Location, location, location…and creativity
We’ve all heard about the three things that matter in real estate—location, location, and location. Well, they matter in creative endeavors too.
Consider these two sentences:
- My academic subdiscipline, experimental social psychology, has as a principal domain the study of the social influence process.
- I can admit it freely now: all my life I’ve been a patsy.
Clearly written by two different people, right?
Robert Cialdini wrote both of them for his book Influence: The Psychology of Persuasion. Sentence #1 was his first draft of the opening line of the book; sentence #2 opens the book as published.
What’s the difference between the two sentences? Location (3x).
As Cialdini discloses in his most recent book, Pre-Suasion: A Revolutionary Way to Influence and Persuade, he wrote the first sentence in his office at a university, with a view of
“an array of imposing buildings housing various academic institutes, centers, and departments. On either border of this outside window to the academic world, I’d lined shelves with materials that provided an inside window to that world: my professional books, journals, articles, and files.”
But sometimes he wrote in his home office, where he’d see
“the flow of passersby—mostly pedestrians on their way to work or to shop or to do any of a thousand ordinary things that people ordinarily do.”
After writing in both places for some time, he collected his work and read it. And he was surprised to find that
“…the work I’d done at home was miles better than what I’d done at the university, because it was decidedly more appropriate for the general audience I’d envisioned.”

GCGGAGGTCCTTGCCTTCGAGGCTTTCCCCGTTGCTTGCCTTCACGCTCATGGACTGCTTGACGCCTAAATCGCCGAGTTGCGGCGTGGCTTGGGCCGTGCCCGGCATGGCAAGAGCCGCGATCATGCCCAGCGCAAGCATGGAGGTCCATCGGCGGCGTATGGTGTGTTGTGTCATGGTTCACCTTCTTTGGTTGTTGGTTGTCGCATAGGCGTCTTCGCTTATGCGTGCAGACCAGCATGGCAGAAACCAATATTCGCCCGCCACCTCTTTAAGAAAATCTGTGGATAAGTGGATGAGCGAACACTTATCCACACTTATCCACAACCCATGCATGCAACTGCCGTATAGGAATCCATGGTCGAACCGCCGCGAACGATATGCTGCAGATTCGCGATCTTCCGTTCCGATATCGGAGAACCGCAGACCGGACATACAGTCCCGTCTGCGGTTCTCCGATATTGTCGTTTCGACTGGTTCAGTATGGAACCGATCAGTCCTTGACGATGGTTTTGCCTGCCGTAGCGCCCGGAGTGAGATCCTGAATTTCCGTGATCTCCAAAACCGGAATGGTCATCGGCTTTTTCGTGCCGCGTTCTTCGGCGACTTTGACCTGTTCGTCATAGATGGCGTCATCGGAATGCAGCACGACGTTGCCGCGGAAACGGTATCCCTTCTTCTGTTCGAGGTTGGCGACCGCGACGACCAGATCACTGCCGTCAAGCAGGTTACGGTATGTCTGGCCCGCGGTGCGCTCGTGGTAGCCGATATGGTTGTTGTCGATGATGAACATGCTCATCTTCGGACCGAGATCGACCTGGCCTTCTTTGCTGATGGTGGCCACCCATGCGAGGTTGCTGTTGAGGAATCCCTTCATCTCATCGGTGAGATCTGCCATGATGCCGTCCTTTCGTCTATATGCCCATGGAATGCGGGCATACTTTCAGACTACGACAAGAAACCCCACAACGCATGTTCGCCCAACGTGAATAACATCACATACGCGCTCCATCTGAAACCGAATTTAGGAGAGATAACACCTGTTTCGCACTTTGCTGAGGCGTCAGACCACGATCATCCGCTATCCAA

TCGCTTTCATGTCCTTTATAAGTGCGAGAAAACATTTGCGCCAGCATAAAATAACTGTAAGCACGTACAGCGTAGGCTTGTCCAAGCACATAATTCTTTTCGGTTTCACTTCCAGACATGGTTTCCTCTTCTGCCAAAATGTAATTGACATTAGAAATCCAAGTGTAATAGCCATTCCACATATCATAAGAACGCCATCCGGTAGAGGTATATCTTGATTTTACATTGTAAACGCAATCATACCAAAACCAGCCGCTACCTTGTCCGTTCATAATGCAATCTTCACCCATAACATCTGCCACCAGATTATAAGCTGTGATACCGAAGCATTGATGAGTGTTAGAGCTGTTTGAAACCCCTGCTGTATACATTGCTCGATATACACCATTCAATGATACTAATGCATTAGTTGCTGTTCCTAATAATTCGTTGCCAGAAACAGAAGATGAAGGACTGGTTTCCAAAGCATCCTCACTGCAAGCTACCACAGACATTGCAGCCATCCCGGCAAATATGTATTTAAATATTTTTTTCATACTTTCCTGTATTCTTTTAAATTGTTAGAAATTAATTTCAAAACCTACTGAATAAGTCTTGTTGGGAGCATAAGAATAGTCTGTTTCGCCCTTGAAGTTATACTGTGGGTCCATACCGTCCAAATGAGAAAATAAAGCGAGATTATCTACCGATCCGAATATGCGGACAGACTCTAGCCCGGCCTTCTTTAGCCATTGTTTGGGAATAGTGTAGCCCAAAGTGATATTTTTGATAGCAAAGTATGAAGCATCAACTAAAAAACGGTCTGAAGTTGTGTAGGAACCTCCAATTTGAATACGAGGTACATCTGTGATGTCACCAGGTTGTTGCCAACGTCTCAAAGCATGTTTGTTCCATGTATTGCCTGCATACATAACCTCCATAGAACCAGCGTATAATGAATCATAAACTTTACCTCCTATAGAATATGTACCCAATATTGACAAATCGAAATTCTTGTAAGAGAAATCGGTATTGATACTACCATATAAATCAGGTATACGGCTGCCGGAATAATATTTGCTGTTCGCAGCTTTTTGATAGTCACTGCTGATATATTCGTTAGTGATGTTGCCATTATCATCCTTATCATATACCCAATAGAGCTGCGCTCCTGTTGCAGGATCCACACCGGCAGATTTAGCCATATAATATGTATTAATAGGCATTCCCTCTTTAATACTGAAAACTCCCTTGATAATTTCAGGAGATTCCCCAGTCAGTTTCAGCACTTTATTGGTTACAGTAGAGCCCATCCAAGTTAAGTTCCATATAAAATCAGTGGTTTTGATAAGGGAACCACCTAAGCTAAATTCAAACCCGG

He stopped writing his book at the office. Working at home, he edited everything he’d created at the university. And that’s where sentence #2 comes in.
Now, #2 doesn’t give us nearly the same amount of information as #1. An academic might find it ridiculously uninformative—not to mention subjective. But Cialdini’s whole purpose in writing this book was to make his ideas accessible to a general audience—which academics decidedly are not.
Sentence #2 may tell you less about his work than sentence #1—but it’s also much more likely to capture your attention and keep you reading.
Changing your location, mentally
Cialdini had the luxury of being able to write wherever he liked; but some writers are tied to an office. Or worse yet, a cubicle. So how can you retrofit your environment to loosen up your creativity?
I’ve written before about using a device like an empty chair to symbolize your audience. You can also print out photographs of the people you want to reach—Cialdini says action photographs prove more helpful than headshots. Post the photos on the walls around you or create a slideshow on your computer and run through it before you start work. Trot it out again whenever you feel stuck.
Have a water-cooler type conversation with a target audience member. Not about the subject of your writing—just shoot the breeze: How was your weekend? Did your kid decide on a college yet? Set a timer for 15 minutes and just immerse yourself in the conversation, while your fingers type it out. At the end of your 15 minutes, close out that document and start in on your draft.
Your company may expect your body to be at your desk, but your mind can go anywhere it likes. Send it wherever your audience lives, and your writing will connect with them much more powerfully.